Such representations are a symptom of a growing medium. Accordingly, the number of regional conventions — or “cons” as they are commonly called — devoted to Black science fiction has significantly increased over the past decade. “When I first started my site, there were only three Black cons, the Black Age of Comics Convention in Chicago, the East Coast Black Age of Comics Convention and ONYXCON in Atlanta,” recalls Sheffield, adding, “Now, there are at least a dozen.” He also reports, in the past decade, his site has grown from 20 registered members to over 5,000, with 11,000 now in his Facebook group.

Pinning down the beginnings of this growing phenomena is no easy task. “I think it’s important to remember that the ideas within Afrofuturism existed before the notion of race was created,” Womack says. A more recent yet far from comprehensive accounting of the Black employment of science fiction as social advancement or critique could be traced back to Martin Delany’s 1859 novel, Blake or the Huts of America, depicting a Utopian rebellion of enslaved Africans. It would extend through 1903 and Pauline Hopkins’ Of One Blood, where a medical student discovers he’s descended from divine African kings and destined to rule, and then through W.E.B. DuBois’1920 post-apocalyptic race tale, The Comet.

Jump ahead to the 1960s and ’70s and such a thread would likely include the astral and visionary musical projections of John Coltrane, Jimi Hendrix, Miles Davis, Nina Simone, Marvin Gaye, Stevie Wonder, Earth, Wind & Fire, Parliament Funkadelic and Sun Ra, alongside the speculative and metaphysical writings of Delany, Butler, Ishmael Reed and Toni Morrison. All these artists in their own ways incorporated futuristic, surrealist or alternate-universe themes within their art along with overt or veiled notions of racial progress. In doing so, they contributed to the foundations upon which Afrofuturism — first coined as a term in 1994 by social critic Mark Dery — would later find its footing.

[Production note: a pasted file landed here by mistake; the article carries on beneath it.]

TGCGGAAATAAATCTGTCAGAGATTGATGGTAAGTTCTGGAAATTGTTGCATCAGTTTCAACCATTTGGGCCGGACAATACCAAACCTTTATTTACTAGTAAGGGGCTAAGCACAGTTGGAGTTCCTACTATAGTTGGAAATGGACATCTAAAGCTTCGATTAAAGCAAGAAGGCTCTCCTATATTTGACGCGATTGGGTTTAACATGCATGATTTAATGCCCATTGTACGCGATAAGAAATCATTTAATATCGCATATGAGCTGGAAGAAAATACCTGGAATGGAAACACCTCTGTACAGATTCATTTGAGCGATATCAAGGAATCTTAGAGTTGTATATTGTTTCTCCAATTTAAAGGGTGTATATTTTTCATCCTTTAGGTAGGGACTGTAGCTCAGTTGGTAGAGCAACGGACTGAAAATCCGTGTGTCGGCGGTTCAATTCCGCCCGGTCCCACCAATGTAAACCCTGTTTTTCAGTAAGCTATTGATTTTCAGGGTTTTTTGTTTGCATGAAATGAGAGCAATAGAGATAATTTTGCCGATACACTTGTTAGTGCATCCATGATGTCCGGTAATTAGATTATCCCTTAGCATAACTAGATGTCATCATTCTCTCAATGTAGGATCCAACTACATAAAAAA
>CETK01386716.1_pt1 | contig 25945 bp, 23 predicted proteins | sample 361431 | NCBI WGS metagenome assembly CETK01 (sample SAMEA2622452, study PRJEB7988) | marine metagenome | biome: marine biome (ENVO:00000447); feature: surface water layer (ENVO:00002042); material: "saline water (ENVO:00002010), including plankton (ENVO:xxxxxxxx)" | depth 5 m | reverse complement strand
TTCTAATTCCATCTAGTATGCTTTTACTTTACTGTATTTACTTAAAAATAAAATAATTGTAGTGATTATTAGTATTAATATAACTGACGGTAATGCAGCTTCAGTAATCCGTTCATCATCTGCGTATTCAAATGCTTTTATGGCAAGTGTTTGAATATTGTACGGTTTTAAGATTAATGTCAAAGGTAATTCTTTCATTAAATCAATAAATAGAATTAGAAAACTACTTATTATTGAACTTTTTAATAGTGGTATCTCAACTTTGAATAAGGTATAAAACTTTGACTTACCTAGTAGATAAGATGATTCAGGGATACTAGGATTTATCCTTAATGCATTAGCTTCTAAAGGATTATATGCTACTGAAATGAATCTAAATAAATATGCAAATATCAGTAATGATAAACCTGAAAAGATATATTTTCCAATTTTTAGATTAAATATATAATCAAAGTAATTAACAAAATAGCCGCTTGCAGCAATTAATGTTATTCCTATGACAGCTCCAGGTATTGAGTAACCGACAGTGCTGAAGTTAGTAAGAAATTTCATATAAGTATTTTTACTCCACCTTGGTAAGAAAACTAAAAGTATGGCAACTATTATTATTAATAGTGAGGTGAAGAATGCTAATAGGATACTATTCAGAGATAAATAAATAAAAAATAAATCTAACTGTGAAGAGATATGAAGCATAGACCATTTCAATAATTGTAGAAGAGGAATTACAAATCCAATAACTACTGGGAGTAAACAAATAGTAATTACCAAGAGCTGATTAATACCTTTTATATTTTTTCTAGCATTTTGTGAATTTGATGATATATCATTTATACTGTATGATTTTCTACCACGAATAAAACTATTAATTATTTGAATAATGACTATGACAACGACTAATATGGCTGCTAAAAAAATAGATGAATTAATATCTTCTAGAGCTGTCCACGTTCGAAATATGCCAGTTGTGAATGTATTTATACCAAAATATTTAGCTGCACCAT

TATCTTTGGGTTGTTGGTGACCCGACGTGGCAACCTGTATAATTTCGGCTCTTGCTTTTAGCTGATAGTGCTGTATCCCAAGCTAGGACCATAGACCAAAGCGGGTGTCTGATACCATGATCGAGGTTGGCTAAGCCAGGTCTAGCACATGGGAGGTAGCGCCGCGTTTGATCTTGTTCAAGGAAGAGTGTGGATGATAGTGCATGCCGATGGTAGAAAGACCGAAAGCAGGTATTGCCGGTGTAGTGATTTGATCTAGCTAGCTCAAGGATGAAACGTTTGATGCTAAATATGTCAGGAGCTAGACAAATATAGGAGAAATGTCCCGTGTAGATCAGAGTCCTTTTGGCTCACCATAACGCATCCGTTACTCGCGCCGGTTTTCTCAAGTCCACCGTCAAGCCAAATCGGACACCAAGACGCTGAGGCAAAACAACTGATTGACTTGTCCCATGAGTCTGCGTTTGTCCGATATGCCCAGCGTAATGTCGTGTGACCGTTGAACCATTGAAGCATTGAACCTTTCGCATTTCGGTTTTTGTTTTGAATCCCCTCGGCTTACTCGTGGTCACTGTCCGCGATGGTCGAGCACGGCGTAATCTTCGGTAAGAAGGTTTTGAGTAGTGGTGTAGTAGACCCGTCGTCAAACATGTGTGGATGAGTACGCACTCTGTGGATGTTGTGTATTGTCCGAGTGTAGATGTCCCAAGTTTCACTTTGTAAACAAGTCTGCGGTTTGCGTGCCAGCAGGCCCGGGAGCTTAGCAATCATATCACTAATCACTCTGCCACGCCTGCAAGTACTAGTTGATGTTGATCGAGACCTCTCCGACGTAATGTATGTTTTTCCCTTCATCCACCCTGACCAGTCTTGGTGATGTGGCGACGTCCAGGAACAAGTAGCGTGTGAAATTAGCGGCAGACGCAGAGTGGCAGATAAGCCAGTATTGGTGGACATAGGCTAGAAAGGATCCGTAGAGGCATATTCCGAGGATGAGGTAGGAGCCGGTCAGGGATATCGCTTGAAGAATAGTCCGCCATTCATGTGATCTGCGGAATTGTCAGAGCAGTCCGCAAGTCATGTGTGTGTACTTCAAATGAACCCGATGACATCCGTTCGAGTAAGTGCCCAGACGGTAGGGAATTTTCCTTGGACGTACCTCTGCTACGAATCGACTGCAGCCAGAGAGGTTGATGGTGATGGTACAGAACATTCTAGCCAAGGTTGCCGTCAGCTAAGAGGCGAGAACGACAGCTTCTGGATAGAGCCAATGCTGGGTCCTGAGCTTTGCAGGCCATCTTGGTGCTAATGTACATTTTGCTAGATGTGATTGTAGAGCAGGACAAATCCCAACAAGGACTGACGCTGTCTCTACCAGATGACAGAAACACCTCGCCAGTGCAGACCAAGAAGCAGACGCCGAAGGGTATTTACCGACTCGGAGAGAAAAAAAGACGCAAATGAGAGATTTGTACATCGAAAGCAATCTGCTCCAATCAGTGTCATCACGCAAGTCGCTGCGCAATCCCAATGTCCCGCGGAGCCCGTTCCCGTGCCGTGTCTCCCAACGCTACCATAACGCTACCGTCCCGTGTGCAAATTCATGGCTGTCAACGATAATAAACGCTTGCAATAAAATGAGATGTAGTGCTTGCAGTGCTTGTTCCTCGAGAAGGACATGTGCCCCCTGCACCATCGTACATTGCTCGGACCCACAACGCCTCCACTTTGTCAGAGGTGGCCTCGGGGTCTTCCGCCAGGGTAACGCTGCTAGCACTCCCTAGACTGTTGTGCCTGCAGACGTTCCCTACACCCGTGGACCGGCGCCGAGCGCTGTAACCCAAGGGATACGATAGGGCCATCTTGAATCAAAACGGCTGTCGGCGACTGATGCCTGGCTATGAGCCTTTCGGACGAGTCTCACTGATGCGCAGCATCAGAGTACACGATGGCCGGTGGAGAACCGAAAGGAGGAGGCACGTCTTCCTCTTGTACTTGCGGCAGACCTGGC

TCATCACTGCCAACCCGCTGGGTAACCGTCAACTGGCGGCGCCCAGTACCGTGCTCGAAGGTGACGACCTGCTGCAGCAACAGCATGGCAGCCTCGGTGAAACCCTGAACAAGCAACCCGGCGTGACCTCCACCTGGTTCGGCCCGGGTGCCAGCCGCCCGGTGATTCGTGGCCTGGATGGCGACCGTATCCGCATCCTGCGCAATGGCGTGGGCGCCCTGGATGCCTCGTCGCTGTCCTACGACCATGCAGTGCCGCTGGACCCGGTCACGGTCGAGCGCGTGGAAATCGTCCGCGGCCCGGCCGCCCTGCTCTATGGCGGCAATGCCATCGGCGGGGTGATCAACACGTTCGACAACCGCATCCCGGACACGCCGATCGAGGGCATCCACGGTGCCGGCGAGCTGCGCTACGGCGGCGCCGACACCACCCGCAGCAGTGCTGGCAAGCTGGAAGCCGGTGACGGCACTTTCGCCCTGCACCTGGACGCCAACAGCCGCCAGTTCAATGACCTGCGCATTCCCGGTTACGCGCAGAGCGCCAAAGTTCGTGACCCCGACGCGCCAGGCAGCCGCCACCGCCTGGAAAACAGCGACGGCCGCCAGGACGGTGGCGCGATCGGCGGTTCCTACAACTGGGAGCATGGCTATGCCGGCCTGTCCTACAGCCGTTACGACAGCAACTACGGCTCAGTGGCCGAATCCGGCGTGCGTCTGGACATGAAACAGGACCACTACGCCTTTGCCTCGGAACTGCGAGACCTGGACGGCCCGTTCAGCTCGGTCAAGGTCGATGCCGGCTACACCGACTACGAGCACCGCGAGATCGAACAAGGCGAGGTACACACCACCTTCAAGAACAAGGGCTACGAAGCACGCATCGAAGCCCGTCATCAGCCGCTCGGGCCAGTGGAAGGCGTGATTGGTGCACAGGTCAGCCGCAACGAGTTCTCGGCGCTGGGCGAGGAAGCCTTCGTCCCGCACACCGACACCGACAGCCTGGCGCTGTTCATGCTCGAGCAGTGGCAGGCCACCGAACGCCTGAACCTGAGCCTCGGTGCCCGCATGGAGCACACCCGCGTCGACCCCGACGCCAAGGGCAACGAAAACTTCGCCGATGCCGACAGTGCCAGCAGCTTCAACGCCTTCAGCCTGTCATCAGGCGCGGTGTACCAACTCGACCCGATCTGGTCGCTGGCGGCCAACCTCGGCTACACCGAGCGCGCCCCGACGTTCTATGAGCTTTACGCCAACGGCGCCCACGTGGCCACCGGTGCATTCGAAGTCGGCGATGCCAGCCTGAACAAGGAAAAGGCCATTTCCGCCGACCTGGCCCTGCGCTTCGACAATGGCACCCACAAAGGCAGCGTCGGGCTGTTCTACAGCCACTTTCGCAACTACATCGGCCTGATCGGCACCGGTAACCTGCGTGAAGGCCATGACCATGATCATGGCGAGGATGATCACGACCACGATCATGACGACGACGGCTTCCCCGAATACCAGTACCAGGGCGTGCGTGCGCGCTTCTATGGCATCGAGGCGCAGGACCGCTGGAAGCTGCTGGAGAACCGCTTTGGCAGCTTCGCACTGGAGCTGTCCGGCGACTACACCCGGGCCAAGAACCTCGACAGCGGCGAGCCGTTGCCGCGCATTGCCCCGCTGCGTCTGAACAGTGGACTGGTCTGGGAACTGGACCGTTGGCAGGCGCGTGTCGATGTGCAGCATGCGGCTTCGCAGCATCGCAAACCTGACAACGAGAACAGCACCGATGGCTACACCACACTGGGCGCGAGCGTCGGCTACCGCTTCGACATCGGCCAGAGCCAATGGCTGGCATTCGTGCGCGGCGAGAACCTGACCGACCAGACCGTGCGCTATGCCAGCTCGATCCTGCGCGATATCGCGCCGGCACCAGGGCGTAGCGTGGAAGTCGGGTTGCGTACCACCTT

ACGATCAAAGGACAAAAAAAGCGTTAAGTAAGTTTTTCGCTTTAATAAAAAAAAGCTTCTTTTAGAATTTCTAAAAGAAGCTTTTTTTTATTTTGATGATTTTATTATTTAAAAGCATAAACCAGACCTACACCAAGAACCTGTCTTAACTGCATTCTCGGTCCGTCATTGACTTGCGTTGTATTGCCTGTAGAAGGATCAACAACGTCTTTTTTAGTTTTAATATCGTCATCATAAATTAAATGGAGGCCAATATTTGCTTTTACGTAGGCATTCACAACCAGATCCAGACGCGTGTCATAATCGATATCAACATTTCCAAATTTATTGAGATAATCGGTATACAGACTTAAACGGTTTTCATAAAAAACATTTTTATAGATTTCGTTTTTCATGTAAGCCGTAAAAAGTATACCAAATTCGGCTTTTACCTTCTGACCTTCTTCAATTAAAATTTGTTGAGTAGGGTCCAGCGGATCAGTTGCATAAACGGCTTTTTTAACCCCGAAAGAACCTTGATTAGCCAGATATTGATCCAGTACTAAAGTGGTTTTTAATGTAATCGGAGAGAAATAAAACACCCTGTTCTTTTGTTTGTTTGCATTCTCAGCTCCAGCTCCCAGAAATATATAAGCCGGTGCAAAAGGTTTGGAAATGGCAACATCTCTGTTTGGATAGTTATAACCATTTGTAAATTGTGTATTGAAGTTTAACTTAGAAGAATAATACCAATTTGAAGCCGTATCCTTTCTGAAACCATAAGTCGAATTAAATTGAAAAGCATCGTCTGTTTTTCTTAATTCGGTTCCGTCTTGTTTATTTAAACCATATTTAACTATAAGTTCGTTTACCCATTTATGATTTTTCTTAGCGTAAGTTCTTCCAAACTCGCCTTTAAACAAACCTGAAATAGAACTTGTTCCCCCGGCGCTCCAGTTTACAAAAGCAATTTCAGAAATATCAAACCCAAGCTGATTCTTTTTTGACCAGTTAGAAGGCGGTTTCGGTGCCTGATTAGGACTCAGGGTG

“As a social critique, Afrofuturism recognizes that race is a technology,” says Womack, noting that, “race and the power imbalances associated with it was created to justify the transatlantic slave trade.” That said, she feels this recognition of race as a technology is “a reminder that it was created and the power imbalances can be dismantled.”

But, while science fiction has been used by Black artists historically for this dismantling process, there is no consensus on whether such critique should occur directly or indirectly. Or even if representation, in itself, is enough, given the tumultuous times we live in.

“There’s been a big push recently to use Afrofuturism as a tool to express and deal with issues of social justice,” says Milton Davis, author and owner of MVmedia, a publishing company specializing in science fiction, fantasy and sword and soul. How deep someone goes with this approach, Davis says, “depends on the individual. I’m the kind of person who feels that you deal with important issues like that directly, face to face, as opposed to expressing it in my fiction.”

“I see a lot of fiction coming out that is expressing what the issues are, but I haven’t seen any that really offer solutions to those problems,” continues Davis, who feels, “If you’re going to take on that task of writing social justice issues within your text, then you also need to offer some viable solutions.”

One solution, for Sheffield, suggests that whatever the Black sci-fi community decides to do, it should “continue to press for equal representation in the mainstream,” while simultaneously “building our own table.”

But, before you can build it, you must be able to imagine what your own table looks like.

“Many people in challenging situations looked to the realm of the imagination to experience their own humanity when others questioned their status as humans,” Womack says. “Afrofuturism encourages the use of the imagination to ultimately connect with ourselves.”